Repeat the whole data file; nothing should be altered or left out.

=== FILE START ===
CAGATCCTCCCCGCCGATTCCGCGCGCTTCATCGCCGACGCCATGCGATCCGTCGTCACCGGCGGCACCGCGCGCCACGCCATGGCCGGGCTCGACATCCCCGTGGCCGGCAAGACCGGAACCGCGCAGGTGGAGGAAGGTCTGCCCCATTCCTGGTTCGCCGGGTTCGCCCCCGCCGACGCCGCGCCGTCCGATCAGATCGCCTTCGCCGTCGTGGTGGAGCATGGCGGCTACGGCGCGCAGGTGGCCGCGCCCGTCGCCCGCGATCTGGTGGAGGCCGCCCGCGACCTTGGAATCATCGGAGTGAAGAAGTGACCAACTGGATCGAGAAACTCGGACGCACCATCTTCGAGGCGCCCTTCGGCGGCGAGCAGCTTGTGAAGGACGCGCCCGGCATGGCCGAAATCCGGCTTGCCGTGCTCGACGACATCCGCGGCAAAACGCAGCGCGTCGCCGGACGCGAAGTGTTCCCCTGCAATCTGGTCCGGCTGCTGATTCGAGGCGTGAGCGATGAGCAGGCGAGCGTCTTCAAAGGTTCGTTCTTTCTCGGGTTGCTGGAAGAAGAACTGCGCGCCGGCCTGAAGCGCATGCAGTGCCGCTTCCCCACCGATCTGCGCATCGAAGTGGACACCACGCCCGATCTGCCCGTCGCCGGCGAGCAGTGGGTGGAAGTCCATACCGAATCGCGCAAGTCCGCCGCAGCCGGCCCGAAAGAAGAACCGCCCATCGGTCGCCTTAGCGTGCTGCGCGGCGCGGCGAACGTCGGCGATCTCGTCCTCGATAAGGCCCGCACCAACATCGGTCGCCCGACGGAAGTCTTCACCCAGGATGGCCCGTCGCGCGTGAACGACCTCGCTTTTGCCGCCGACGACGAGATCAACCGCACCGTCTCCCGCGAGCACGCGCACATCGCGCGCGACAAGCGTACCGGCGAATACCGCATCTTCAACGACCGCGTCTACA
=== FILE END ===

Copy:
CAGATCCTCCCCGCCGATTCCGCGCGCTTCATCGCCGACGCCATGCGATCCGTCGTCACCGGCGGCACCGCGCGCCACGCCATGGCCGGGCTCGACATCCCCGTGGCCGGCAAGACCGGAACCGCGCAGGTGGAGGAAGGTCTGCCCCATTCCTGGTTCGCCGGGTTCGCCCCCGCCGACGCCGCGCCGTCCGATCAGATCGCCTTCGCCGTCGTGGTGGAGCATGGCGGCTACGGCGCGCAGGTGGCCGCGCCCGTCGCCCGCGATCTGGTGGAGGCCGCCCGCGACCTTGGAATCATCGGAGTGAAGAAGTGACCAACTGGATCGAGAAACTCGGACGCACCATCTTCGAGGCGCCCTTCGGCGGCGAGCAGCTTGTGAAGGACGCGCCCGGCATGGCCGAAATCCGGCTTGCCGTGCTCGACGACATCCGCGGCAAAACGCAGCGCGTCGCCGGACGCGAAGTGTTCCCCTGCAATCTGGTCCGGCTGCTGATTCGAGGCGTGAGCGATGAGCAGGCGAGCGTCTTCAAAGGTTCGTTCTTTCTCGGGTTGCTGGAAGAAGAACTGCGCGCCGGCCTGAAGCGCATGCAGTGCCGCTTCCCCACCGATCTGCGCATCGAAGTGGACACCACGCCCGATCTGCCCGTCGCCGGCGAGCAGTGGGTGGAAGTCCATACCGAATCGCGCAAGTCCGCCGCAGCCGGCCCGAAAGAAGAACCGCCCATCGGTCGCCTTAGCGTGCTGCGCGGCGCGGCGAACGTCGGCGATCTCGTCCTCGATAAGGCCCGCACCAACATCGGTCGCCCGACGGAAGTCTTCACCCAGGATGGCCCGTCGCGCGTGAACGACCTCGCTTTTGCCGCCGACGACGAGATCAACCGCACCGTCTCCCGCGAGCACGCGCACATCGCGCGCGACAAGCGTACCGGCGAATACCGCATCTTCAACGACCGCGTCTACA